Toyota Prius interior & comfort
While the Toyota Prius’s exterior styling might not be to all tastes (2019's mid-life facelift has been designed to make it less divisive in this department) it does at least mean there’s plenty of space inside for passengers.
It doesn’t feel cramped inside and, combined with that pliant ride mentioned, offers a decent level of comfort. The interior technology leaves a little to be desired, though.
Toyota Prius dashboard
Given the Toyota Prius’s petrol-electric engine, you might rightly expect some interesting technology inside, and while there’s a reasonable level of gadgetry, the way it’s executed leaves a lot to be desired. Take the car’s centrally mounted instruments, for example. This has become a Prius trademark and was evolved a step further for this latest version.
The 4.2-inch digital display in the centre of the dashboard gives speed information and engine revs, and you can change the display to show different readouts. One of these gives an overview of where your power is coming from (electric motor and/or petrol engine) as well as the flow of energy when you lift off or brake.
It also shows the state of the battery pack’s charge, and while this gives you plenty of data to help drive the car efficiently, the screen resolution could be sharper, as it looks a little low-resolution and therefore old-fashioned next to more modern rivals.
Equipment, options and accessories
All Prius models get a seven-inch colour touchscreen as standard, while the entry-level Active also benefits from a rear-view camera, climate control, LED headlights, DAB digital radio, Bluetooth, adaptive cruise control and strong safety technology.
Step up to Business Edition and you also get wireless mobile-phone charging, a head-up display and heated seats, while Business Edition+ adds sat nav, front and rear parking sensors, automatic parking and 17-inch alloy wheels. Business Edition+ is the only trim available in all-wheel-drive form.
Finally, top-spec Excel cars get leather upholstery, a JBL 10-speaker stereo and wi-fi hotspot capability. The specifications are good then, but the Prius lets the side down when you focus on the infotainment and its connectivity.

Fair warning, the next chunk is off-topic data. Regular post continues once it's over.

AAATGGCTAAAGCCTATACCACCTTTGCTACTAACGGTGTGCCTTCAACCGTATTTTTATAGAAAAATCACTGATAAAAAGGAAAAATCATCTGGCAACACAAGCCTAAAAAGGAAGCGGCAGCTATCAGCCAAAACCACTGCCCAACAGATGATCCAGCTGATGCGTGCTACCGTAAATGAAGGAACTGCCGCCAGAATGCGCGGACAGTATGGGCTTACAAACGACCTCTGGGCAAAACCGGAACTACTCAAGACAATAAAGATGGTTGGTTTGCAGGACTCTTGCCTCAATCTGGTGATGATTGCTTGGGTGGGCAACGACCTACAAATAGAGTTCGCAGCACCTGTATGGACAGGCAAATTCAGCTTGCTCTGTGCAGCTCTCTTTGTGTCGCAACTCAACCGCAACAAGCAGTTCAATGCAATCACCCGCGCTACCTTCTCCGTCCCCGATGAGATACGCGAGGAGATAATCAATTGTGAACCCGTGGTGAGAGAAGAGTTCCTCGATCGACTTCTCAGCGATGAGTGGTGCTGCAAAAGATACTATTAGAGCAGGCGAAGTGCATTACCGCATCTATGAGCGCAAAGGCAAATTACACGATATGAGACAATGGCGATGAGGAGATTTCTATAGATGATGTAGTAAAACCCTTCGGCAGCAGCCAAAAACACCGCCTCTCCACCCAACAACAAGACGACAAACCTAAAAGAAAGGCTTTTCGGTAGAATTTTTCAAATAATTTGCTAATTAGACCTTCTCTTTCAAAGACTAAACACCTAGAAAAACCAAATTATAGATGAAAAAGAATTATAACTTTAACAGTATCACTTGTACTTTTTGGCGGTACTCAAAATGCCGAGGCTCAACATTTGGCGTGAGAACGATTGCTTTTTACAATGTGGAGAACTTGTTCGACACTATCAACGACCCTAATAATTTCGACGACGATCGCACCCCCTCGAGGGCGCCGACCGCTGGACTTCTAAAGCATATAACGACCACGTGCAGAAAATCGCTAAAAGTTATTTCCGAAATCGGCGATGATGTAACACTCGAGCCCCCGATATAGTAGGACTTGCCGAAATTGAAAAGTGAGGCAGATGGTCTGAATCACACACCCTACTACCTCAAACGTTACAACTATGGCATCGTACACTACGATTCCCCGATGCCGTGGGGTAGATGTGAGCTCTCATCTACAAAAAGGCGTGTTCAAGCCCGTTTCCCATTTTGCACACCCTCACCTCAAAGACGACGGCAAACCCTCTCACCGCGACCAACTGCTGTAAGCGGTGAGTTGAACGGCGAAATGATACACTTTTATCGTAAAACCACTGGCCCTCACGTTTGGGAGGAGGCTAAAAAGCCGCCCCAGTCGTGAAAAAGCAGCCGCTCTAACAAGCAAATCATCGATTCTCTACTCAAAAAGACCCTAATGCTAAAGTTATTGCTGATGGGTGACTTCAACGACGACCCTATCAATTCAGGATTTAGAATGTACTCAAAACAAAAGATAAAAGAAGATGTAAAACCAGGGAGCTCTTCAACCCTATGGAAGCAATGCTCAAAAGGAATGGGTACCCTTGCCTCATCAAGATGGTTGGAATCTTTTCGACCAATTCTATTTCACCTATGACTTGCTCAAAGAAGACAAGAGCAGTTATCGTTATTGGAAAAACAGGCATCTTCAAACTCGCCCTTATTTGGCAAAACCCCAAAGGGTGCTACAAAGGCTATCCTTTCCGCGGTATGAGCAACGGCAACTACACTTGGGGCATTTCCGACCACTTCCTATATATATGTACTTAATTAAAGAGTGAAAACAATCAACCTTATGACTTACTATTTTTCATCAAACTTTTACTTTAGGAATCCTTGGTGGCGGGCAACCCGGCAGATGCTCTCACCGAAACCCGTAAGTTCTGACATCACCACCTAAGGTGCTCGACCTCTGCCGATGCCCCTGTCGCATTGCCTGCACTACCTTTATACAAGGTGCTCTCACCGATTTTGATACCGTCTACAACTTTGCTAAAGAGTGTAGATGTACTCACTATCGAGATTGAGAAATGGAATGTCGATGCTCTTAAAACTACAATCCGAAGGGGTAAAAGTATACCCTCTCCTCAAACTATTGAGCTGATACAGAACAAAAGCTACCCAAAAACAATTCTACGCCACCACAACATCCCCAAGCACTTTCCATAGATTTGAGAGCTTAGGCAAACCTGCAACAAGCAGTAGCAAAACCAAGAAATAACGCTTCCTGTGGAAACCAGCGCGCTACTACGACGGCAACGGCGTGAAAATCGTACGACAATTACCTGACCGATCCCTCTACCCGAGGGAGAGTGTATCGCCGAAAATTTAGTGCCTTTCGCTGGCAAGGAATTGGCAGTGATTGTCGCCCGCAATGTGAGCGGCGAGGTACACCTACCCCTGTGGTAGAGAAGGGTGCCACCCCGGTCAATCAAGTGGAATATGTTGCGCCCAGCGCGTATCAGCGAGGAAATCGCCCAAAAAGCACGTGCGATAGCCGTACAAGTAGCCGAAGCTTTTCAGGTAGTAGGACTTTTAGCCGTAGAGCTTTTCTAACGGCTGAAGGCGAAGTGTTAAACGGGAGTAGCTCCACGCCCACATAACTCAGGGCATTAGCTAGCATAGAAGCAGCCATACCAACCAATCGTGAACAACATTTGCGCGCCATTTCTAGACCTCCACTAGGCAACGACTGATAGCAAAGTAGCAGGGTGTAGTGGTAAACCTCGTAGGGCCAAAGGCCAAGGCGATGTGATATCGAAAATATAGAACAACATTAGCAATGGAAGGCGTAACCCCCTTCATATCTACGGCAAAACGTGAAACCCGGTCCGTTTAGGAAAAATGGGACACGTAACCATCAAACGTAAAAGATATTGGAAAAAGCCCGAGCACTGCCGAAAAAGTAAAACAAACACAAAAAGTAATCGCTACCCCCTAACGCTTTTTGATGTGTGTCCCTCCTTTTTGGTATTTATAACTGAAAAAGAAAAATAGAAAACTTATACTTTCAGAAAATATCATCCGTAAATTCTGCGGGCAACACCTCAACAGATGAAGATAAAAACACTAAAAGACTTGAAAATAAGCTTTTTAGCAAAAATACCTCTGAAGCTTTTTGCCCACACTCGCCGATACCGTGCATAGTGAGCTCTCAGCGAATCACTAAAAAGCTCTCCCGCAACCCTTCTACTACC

Infotainment, apps & sat nav
The problem of poor graphics affects the seven-inch central touchscreen as well. The resolution is poor and means the Prius loses ground on infotainment compared to the much more advanced Hyundai Ioniq Hybrid setup.
Apple CarPlay and Android Auto aren’t available even as options, so smartphone connectivity is limited – and the Ioniq gets these features as standard. It means the only way you’ll be able to link you smartphone to your car is through Bluetooth for audio streaming and calls.
There aren’t really any useful apps and the infotainment system itself isn’t the easiest to use, although the recent facelift has alleviated some of the more frustrating aspects. For example, you can now use pinch-and-swipe movements, making the system a little more intuitive. Steering-wheel-mounted controls allow you to raise and lower the volume of the speakers easily, although the rest of the buttons on the dashboard itself feel cheap and flimsy.
There's an even bigger problem with the screen, too: because it's so low down, using it in any capacity is a distraction while you're on the move. It's often slow to respond to finger inputs, and it's angled in such a way that it often picks up a significant amount of glare from the sun. Despite the small improvements introduced with the facelift, it remains the Prius' biggest shortcoming.